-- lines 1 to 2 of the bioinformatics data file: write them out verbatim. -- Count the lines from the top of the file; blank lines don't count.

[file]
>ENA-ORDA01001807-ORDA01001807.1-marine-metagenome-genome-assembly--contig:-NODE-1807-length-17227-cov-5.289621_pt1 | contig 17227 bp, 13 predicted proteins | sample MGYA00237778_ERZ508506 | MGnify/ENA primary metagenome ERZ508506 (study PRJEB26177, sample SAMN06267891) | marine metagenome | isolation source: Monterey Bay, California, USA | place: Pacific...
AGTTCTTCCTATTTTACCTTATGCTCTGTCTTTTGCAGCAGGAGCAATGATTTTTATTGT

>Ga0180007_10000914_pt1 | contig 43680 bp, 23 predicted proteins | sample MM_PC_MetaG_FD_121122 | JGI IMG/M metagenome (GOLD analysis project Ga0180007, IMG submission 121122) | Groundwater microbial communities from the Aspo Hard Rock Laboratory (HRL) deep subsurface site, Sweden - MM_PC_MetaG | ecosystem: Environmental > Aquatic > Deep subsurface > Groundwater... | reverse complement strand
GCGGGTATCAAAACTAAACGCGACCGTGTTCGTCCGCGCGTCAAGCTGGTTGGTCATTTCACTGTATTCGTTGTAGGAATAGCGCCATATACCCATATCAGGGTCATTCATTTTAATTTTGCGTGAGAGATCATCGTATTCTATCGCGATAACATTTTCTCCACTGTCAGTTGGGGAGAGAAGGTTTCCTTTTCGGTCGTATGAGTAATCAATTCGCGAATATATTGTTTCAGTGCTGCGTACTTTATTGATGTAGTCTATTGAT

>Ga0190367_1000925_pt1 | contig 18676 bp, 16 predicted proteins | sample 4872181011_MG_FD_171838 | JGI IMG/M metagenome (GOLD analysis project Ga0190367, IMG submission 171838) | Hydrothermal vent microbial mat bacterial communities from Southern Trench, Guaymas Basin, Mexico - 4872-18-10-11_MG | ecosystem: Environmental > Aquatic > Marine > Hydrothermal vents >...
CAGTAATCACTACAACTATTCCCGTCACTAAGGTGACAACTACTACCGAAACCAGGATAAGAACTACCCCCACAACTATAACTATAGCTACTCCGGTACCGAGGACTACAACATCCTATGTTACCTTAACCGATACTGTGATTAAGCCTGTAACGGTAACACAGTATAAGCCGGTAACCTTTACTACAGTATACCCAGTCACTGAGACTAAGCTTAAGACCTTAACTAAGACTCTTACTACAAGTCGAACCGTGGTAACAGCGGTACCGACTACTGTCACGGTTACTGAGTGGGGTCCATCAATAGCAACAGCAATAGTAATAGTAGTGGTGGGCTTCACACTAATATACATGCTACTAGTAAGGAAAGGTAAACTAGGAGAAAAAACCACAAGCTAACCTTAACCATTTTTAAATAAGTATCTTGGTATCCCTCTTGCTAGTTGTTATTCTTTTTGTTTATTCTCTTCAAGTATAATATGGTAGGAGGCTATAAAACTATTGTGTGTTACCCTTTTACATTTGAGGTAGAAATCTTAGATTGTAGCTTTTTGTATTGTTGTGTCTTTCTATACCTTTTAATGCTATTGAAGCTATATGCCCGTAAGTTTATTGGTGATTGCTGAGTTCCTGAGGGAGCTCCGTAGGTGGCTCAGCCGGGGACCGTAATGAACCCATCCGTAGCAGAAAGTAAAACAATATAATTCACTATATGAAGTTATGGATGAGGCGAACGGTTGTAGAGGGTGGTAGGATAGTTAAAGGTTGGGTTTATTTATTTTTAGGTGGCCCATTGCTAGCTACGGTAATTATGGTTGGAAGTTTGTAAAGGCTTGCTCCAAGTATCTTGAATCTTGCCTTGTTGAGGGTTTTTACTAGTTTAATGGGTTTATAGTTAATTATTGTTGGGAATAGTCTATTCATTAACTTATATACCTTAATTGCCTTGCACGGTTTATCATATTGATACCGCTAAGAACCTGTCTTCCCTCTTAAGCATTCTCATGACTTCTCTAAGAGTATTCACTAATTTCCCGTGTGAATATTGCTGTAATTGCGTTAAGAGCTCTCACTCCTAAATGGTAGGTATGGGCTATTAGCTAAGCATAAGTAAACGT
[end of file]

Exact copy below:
>ENA-ORDA01001807-ORDA01001807.1-marine-metagenome-genome-assembly--contig:-NODE-1807-length-17227-cov-5.289621_pt1 | contig 17227 bp, 13 predicted proteins | sample MGYA00237778_ERZ508506 | MGnify/ENA primary metagenome ERZ508506 (study PRJEB26177, sample SAMN06267891) | marine metagenome | isolation source: Monterey Bay, California, USA | place: Pacific...
AGTTCTTCCTATTTTACCTTATGCTCTGTCTTTTGCAGCAGGAGCAATGATTTTTATTGT